The fourth obstacle to a truly progressive agenda is that the system of social grants is used by the ANC as an electoral bargaining chip whereby fears that any change in ANC power will mean a reduction in grants. As argued by Moeletsi Mbeki, the current system of BEE/BBBEE and social grants are the two sides of the bargain struck by the ANC where in return for wealth accumulation among the political elite, the poor could be paid off with just enough to pacify them. In South Africa’s system, poverty serves the political purpose of keeping the alliance in power, and therefore any reforms that democratise social welfare will entail a decline in political power and will therefore be resisted.
In conclusion, it is apparent that the current structure on which South Africa has been built was unsustainable even before the arrival of the Covid-19 pandemic and its global repercussions. With the country teetering on the edge of the fiscal cliff, it is time that the country adopts a new paradigm of development. One possibility that is becoming more common globally is democratic socialism, which seeks to extend democratic principles into both the social and economic spheres.
However, the adoption of democratic socialism in South Africa would fundamentally undermine the entrenched mineral-industrial complex, challenge the National Democratic Revolution ideology, threaten the existing patronage networks, unentangle the ability of politicians to benefit from corporatism, and end the use of social support for easy political gain. It is, therefore, likely that the country’s politicians and policymakers will continue to tinker around the edges even as disaster looms.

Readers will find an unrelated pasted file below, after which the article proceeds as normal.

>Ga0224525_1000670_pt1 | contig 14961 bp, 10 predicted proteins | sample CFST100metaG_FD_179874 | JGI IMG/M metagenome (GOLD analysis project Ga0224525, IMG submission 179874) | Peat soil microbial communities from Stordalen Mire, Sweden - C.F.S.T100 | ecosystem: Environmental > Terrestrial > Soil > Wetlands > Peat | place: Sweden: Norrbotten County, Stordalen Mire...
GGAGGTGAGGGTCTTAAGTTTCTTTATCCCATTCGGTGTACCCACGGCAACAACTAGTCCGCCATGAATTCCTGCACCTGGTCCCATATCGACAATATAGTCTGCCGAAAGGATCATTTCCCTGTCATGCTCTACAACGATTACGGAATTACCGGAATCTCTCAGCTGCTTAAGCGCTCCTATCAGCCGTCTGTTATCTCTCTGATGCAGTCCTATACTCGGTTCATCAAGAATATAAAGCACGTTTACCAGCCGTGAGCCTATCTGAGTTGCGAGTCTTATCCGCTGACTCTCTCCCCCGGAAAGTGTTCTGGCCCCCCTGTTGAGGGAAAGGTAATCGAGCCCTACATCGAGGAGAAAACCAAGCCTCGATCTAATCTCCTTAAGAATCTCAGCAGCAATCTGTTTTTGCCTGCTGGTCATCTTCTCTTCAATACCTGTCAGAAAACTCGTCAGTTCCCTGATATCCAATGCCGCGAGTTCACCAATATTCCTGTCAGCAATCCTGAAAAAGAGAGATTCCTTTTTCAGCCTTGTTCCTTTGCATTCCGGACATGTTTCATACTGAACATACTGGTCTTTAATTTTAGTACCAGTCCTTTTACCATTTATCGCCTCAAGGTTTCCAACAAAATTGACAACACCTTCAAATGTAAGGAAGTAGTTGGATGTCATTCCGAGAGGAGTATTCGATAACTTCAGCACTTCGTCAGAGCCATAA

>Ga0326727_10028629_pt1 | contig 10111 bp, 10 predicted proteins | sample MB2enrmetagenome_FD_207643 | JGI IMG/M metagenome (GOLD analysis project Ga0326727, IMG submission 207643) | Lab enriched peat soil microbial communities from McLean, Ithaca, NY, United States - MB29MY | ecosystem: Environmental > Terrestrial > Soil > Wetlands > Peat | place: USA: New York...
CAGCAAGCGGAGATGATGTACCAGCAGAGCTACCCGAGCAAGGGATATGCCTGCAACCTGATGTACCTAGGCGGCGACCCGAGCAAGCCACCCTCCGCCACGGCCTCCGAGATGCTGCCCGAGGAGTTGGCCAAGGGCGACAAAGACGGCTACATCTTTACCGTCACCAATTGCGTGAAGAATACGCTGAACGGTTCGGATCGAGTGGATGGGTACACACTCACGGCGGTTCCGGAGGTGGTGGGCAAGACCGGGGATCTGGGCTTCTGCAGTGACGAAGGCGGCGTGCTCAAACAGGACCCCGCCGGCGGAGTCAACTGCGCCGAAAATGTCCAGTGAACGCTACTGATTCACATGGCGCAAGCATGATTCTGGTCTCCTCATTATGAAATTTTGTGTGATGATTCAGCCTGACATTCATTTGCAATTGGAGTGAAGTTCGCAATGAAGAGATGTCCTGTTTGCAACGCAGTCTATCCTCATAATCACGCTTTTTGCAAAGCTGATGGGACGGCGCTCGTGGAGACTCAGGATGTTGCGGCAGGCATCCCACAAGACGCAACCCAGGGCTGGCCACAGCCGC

Unfortunately, many of the beneficiaries of the country’s ruling kleptocracy do not appear to be worried about what will happen when the country falls off the “fiscal cliff”. According to Minister Tito Mboweni, this will probably happen in about 2024. However, the ruling elite do not appear to be worried about this, either because they have already stashed their loot in Dubai and other safe havens – they do not fully understand the risks – or because they have already insulated their wealth against the dire effects. In contrast, the poor and middle classes are not so fortunate.
As evidenced by fiscal crises in Latin America, unless South Africa drastically changes tack, it will tip, and then there will be a drastic downward adjustment of living standards, a violent upswing in poverty, deprivation, starvation and desperation – the annihilation of savings and pensions, and the incapacity of the state to provide all but the most basic of services.
At that stage, the country will have to turn to the IMF and the ideals of democratic socialism will be crushed under the designer shoes of neoliberalism and structural adjustment directives.
Sean Gossel is Associate Professor in Financial Economics at the Graduate School of Business (GSB), University of Cape Town and Thomas Koelble is Professor of Business Administration in Political Science at the GSB.